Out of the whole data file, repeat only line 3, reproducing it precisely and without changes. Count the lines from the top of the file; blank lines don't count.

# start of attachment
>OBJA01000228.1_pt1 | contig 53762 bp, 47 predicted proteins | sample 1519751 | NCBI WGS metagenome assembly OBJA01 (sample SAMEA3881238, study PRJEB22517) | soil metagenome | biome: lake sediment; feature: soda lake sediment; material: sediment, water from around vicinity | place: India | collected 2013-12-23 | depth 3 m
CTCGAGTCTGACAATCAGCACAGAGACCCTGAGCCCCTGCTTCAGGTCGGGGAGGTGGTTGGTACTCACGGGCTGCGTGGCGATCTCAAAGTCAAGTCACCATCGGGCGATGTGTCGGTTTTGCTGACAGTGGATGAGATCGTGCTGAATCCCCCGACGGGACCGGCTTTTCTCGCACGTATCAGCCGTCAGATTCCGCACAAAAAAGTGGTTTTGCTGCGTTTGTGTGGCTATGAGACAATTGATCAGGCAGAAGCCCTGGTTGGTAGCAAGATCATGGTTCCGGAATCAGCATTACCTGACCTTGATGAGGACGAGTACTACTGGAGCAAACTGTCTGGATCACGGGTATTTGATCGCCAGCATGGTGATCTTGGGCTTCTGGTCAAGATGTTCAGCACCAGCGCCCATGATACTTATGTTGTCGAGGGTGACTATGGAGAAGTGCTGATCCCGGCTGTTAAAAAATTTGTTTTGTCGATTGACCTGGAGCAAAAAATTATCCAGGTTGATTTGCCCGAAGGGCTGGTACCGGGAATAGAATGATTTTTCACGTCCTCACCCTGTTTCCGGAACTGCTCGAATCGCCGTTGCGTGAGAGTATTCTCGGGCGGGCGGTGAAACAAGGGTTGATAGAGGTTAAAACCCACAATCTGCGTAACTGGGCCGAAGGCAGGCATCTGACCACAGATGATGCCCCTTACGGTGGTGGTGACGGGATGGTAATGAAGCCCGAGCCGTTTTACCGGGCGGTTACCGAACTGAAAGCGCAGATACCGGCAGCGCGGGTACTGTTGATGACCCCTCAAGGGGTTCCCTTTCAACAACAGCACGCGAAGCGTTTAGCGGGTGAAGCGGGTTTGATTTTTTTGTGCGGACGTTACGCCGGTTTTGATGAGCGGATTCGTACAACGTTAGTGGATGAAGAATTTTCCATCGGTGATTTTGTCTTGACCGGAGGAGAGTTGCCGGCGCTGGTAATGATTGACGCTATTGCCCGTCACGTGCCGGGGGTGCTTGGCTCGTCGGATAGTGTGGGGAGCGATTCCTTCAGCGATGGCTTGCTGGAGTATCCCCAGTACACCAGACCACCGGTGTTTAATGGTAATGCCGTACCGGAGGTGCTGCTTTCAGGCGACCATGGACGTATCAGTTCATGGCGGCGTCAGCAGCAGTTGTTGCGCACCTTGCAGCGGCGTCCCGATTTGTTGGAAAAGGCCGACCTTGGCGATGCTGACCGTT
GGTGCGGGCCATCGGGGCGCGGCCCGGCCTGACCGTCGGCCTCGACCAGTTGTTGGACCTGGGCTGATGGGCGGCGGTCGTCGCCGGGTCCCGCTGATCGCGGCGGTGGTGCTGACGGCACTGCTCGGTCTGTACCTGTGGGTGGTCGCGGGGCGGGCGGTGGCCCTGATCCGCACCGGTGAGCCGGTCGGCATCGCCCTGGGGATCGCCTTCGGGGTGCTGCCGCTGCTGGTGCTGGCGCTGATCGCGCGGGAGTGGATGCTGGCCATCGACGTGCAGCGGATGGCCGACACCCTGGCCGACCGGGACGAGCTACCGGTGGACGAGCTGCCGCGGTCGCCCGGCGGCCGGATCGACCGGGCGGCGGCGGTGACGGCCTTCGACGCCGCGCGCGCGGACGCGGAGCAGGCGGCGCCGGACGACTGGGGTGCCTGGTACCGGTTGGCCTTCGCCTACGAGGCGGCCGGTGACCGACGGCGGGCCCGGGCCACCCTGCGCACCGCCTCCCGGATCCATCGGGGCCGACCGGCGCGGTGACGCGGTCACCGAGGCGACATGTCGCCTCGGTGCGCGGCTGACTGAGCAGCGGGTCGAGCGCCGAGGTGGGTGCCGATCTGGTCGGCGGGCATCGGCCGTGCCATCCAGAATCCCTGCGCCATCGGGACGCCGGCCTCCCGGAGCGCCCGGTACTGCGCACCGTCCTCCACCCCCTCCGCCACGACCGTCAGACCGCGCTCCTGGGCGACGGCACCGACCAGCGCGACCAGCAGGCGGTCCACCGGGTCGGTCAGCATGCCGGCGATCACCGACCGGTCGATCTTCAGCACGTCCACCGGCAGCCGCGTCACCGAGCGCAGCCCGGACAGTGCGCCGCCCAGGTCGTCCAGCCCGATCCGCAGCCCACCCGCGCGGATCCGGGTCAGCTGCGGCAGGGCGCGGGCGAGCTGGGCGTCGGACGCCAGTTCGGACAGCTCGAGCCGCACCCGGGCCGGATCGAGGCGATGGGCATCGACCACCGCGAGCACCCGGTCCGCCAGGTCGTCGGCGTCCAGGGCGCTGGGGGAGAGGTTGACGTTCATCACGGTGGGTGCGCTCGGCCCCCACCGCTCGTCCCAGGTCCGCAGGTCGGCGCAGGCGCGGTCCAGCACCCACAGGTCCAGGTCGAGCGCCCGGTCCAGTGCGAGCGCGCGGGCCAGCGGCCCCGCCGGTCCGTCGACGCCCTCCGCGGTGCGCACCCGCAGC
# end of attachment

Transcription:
GGTGCGGGCCATCGGGGCGCGGCCCGGCCTGACCGTCGGCCTCGACCAGTTGTTGGACCTGGGCTGATGGGCGGCGGTCGTCGCCGGGTCCCGCTGATCGCGGCGGTGGTGCTGACGGCACTGCTCGGTCTGTACCTGTGGGTGGTCGCGGGGCGGGCGGTGGCCCTGATCCGCACCGGTGAGCCGGTCGGCATCGCCCTGGGGATCGCCTTCGGGGTGCTGCCGCTGCTGGTGCTGGCGCTGATCGCGCGGGAGTGGATGCTGGCCATCGACGTGCAGCGGATGGCCGACACCCTGGCCGACCGGGACGAGCTACCGGTGGACGAGCTGCCGCGGTCGCCCGGCGGCCGGATCGACCGGGCGGCGGCGGTGACGGCCTTCGACGCCGCGCGCGCGGACGCGGAGCAGGCGGCGCCGGACGACTGGGGTGCCTGGTACCGGTTGGCCTTCGCCTACGAGGCGGCCGGTGACCGACGGCGGGCCCGGGCCACCCTGCGCACCGCCTCCCGGATCCATCGGGGCCGACCGGCGCGGTGACGCGGTCACCGAGGCGACATGTCGCCTCGGTGCGCGGCTGACTGAGCAGCGGGTCGAGCGCCGAGGTGGGTGCCGATCTGGTCGGCGGGCATCGGCCGTGCCATCCAGAATCCCTGCGCCATCGGGACGCCGGCCTCCCGGAGCGCCCGGTACTGCGCACCGTCCTCCACCCCCTCCGCCACGACCGTCAGACCGCGCTCCTGGGCGACGGCACCGACCAGCGCGACCAGCAGGCGGTCCACCGGGTCGGTCAGCATGCCGGCGATCACCGACCGGTCGATCTTCAGCACGTCCACCGGCAGCCGCGTCACCGAGCGCAGCCCGGACAGTGCGCCGCCCAGGTCGTCCAGCCCGATCCGCAGCCCACCCGCGCGGATCCGGGTCAGCTGCGGCAGGGCGCGGGCGAGCTGGGCGTCGGACGCCAGTTCGGACAGCTCGAGCCGCACCCGGGCCGGATCGAGGCGATGGGCATCGACCACCGCGAGCACCCGGTCCGCCAGGTCGTCGGCGTCCAGGGCGCTGGGGGAGAGGTTGACGTTCATCACGGTGGGTGCGCTCGGCCCCCACCGCTCGTCCCAGGTCCGCAGGTCGGCGCAGGCGCGGTCCAGCACCCACAGGTCCAGGTCGAGCGCCCGGTCCAGTGCGAGCGCGCGGGCCAGCGGCCCCGCCGGTCCGTCGACGCCCTCCGCGGTGCGCACCCGCAGC